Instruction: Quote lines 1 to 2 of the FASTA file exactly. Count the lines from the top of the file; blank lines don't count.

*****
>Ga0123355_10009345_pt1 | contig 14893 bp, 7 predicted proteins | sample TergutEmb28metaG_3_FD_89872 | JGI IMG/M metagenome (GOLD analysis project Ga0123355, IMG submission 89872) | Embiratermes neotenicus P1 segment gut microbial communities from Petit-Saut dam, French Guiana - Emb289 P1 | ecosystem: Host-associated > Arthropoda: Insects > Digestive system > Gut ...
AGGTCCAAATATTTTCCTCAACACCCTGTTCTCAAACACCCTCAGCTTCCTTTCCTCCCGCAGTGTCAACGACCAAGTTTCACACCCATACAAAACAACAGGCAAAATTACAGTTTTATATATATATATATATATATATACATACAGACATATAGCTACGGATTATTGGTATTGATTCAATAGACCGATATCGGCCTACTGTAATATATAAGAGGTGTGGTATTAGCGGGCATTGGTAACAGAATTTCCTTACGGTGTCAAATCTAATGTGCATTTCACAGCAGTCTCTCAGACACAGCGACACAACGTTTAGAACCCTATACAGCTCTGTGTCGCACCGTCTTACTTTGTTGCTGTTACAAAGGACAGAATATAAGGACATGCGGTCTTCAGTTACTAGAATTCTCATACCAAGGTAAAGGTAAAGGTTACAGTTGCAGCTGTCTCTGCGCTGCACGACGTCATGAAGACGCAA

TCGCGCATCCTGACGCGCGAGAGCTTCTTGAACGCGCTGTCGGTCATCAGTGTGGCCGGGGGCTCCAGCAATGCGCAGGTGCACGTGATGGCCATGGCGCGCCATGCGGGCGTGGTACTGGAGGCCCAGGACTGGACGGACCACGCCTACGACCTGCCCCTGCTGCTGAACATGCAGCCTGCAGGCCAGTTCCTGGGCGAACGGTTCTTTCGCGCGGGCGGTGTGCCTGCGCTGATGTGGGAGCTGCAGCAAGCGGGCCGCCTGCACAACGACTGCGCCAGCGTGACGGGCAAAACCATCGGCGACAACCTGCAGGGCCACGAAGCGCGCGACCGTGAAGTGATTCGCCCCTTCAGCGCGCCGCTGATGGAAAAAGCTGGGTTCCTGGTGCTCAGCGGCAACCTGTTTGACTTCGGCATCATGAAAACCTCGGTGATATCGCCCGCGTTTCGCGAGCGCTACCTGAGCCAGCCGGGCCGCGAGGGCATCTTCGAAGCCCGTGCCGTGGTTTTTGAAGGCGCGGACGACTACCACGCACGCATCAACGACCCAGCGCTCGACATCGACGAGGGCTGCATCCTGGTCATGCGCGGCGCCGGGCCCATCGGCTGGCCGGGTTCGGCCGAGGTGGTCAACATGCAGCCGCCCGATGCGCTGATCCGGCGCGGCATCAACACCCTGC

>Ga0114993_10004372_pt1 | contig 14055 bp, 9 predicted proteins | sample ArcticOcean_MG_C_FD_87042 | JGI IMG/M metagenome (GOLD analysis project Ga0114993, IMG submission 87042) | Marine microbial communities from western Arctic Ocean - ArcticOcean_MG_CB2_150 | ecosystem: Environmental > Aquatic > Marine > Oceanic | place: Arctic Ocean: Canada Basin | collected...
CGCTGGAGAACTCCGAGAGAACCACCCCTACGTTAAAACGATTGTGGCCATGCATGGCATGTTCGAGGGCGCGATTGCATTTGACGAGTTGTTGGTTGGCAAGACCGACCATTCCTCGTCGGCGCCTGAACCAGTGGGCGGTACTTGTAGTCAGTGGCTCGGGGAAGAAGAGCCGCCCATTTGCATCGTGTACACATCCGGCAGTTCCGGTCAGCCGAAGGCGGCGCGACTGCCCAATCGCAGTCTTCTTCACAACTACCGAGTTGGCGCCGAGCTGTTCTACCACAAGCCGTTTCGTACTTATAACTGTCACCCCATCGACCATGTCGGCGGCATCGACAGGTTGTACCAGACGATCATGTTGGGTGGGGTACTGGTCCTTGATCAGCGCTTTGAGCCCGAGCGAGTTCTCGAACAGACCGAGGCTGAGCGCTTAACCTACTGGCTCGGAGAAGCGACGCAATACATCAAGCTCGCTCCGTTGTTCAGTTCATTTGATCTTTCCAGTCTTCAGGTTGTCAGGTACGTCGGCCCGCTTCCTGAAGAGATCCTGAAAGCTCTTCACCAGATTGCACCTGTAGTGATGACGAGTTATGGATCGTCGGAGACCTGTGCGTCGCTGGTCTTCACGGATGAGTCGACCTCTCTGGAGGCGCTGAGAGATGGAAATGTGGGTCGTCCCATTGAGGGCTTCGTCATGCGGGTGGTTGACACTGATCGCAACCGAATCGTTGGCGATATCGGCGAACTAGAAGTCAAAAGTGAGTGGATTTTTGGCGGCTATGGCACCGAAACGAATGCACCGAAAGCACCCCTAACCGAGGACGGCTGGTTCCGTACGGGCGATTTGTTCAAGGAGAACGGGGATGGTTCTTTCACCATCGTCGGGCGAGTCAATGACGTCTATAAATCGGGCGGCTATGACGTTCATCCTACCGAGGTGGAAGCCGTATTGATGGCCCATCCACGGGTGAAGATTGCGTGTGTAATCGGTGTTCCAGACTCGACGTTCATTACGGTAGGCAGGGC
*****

>Ga0123355_10009345_pt1 | contig 14893 bp, 7 predicted proteins | sample TergutEmb28metaG_3_FD_89872 | JGI IMG/M metagenome (GOLD analysis project Ga0123355, IMG submission 89872) | Embiratermes neotenicus P1 segment gut microbial communities from Petit-Saut dam, French Guiana - Emb289 P1 | ecosystem: Host-associated > Arthropoda: Insects > Digestive system > Gut ...
AGGTCCAAATATTTTCCTCAACACCCTGTTCTCAAACACCCTCAGCTTCCTTTCCTCCCGCAGTGTCAACGACCAAGTTTCACACCCATACAAAACAACAGGCAAAATTACAGTTTTATATATATATATATATATATATACATACAGACATATAGCTACGGATTATTGGTATTGATTCAATAGACCGATATCGGCCTACTGTAATATATAAGAGGTGTGGTATTAGCGGGCATTGGTAACAGAATTTCCTTACGGTGTCAAATCTAATGTGCATTTCACAGCAGTCTCTCAGACACAGCGACACAACGTTTAGAACCCTATACAGCTCTGTGTCGCACCGTCTTACTTTGTTGCTGTTACAAAGGACAGAATATAAGGACATGCGGTCTTCAGTTACTAGAATTCTCATACCAAGGTAAAGGTAAAGGTTACAGTTGCAGCTGTCTCTGCGCTGCACGACGTCATGAAGACGCAA